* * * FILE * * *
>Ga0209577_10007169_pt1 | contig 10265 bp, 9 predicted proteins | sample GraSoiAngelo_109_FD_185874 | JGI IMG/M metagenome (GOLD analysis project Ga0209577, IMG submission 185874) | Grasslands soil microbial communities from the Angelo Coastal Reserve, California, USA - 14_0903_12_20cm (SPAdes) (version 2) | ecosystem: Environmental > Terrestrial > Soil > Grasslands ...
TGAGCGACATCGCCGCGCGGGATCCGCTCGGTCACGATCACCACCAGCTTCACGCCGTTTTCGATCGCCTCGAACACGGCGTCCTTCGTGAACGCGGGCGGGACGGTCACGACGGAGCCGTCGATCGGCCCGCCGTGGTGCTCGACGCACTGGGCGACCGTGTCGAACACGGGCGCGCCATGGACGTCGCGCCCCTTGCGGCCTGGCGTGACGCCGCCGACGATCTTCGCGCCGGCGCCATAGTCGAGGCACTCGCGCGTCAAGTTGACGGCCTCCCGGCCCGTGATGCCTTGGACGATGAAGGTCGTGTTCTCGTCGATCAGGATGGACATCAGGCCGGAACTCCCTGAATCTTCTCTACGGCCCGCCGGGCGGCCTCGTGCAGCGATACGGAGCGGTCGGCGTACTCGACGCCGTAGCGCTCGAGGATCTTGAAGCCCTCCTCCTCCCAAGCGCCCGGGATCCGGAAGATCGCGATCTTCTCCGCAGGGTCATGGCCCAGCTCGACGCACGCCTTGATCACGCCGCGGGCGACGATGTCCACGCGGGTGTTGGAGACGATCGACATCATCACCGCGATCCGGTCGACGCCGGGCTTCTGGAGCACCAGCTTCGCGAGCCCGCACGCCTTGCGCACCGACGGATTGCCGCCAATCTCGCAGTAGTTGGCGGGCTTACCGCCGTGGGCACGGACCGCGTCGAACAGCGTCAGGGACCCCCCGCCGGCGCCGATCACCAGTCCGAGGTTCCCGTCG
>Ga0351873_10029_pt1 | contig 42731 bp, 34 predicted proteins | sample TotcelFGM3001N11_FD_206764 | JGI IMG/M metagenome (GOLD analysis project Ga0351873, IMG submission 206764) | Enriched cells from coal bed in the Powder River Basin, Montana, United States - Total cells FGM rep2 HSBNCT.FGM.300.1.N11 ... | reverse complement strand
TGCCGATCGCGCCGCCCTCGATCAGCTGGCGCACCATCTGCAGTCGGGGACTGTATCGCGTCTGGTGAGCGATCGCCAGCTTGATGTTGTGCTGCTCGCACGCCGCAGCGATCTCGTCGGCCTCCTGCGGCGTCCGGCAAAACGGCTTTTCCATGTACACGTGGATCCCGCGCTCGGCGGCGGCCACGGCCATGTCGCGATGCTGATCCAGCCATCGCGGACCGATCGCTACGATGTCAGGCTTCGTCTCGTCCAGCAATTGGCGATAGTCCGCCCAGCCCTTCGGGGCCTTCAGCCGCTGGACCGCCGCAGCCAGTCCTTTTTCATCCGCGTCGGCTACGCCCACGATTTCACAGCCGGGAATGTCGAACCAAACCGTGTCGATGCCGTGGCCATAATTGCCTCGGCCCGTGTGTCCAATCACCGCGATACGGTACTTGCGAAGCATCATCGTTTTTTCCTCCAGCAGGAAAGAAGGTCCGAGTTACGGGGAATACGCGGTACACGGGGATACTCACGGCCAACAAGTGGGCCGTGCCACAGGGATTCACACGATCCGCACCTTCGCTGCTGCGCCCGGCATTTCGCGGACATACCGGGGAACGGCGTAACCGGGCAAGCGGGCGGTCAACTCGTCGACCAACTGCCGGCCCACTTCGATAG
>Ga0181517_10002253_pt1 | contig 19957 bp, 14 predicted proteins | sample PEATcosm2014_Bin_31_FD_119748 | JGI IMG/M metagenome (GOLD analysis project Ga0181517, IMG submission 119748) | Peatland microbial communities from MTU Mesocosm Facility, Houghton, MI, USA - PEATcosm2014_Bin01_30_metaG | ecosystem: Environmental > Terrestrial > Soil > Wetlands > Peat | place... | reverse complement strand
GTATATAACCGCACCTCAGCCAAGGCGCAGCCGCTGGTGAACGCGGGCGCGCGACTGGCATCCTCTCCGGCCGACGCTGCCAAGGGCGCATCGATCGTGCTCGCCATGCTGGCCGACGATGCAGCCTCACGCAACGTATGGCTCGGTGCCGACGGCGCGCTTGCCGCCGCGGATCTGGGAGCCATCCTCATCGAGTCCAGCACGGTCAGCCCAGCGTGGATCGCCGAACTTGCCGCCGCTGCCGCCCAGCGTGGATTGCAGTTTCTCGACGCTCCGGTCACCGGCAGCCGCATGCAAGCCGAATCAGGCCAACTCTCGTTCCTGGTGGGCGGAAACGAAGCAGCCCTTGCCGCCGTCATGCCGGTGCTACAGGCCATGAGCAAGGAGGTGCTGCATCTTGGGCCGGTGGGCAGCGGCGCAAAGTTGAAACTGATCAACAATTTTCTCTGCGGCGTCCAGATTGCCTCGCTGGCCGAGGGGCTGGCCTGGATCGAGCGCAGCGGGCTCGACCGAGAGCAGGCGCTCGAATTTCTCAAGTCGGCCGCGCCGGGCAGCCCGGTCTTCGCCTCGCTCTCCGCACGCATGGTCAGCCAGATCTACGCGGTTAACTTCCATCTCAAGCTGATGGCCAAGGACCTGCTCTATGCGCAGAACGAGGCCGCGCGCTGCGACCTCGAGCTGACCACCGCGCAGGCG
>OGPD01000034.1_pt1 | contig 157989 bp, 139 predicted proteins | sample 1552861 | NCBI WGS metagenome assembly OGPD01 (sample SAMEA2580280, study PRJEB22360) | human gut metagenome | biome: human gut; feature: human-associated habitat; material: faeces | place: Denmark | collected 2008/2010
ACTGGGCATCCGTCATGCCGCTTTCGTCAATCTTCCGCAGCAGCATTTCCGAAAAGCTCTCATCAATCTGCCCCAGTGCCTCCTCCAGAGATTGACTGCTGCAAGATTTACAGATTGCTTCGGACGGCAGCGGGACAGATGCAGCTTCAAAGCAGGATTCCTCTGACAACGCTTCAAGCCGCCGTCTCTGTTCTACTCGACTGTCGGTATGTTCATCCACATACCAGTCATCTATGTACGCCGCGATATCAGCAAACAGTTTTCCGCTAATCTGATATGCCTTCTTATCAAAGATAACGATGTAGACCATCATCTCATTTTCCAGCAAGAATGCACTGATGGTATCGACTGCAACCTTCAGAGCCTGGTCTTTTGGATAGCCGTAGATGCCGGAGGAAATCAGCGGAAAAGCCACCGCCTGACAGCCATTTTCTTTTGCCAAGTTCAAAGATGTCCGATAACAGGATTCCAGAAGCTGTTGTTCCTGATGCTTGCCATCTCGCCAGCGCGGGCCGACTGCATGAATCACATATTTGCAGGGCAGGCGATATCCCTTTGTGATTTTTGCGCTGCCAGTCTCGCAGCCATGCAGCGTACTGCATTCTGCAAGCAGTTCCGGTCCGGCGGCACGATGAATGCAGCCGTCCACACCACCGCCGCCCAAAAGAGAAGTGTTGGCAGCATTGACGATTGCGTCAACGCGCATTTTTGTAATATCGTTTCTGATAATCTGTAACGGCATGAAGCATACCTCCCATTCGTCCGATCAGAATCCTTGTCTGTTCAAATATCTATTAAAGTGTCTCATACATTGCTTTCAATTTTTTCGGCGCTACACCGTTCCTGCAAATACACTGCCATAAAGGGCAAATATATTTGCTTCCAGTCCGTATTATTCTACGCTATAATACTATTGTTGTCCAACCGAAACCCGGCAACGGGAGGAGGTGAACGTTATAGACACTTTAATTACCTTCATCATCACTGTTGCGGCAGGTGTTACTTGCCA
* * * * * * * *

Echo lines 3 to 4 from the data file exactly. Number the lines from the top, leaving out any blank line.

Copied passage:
>Ga0351873_10029_pt1 | contig 42731 bp, 34 predicted proteins | sample TotcelFGM3001N11_FD_206764 | JGI IMG/M metagenome (GOLD analysis project Ga0351873, IMG submission 206764) | Enriched cells from coal bed in the Powder River Basin, Montana, United States - Total cells FGM rep2 HSBNCT.FGM.300.1.N11 ... | reverse complement strand
TGCCGATCGCGCCGCCCTCGATCAGCTGGCGCACCATCTGCAGTCGGGGACTGTATCGCGTCTGGTGAGCGATCGCCAGCTTGATGTTGTGCTGCTCGCACGCCGCAGCGATCTCGTCGGCCTCCTGCGGCGTCCGGCAAAACGGCTTTTCCATGTACACGTGGATCCCGCGCTCGGCGGCGGCCACGGCCATGTCGCGATGCTGATCCAGCCATCGCGGACCGATCGCTACGATGTCAGGCTTCGTCTCGTCCAGCAATTGGCGATAGTCCGCCCAGCCCTTCGGGGCCTTCAGCCGCTGGACCGCCGCAGCCAGTCCTTTTTCATCCGCGTCGGCTACGCCCACGATTTCACAGCCGGGAATGTCGAACCAAACCGTGTCGATGCCGTGGCCATAATTGCCTCGGCCCGTGTGTCCAATCACCGCGATACGGTACTTGCGAAGCATCATCGTTTTTTCCTCCAGCAGGAAAGAAGGTCCGAGTTACGGGGAATACGCGGTACACGGGGATACTCACGGCCAACAAGTGGGCCGTGCCACAGGGATTCACACGATCCGCACCTTCGCTGCTGCGCCCGGCATTTCGCGGACATACCGGGGAACGGCGTAACCGGGCAAGCGGGCGGTCAACTCGTCGACCAACTGCCGGCCCACTTCGATAG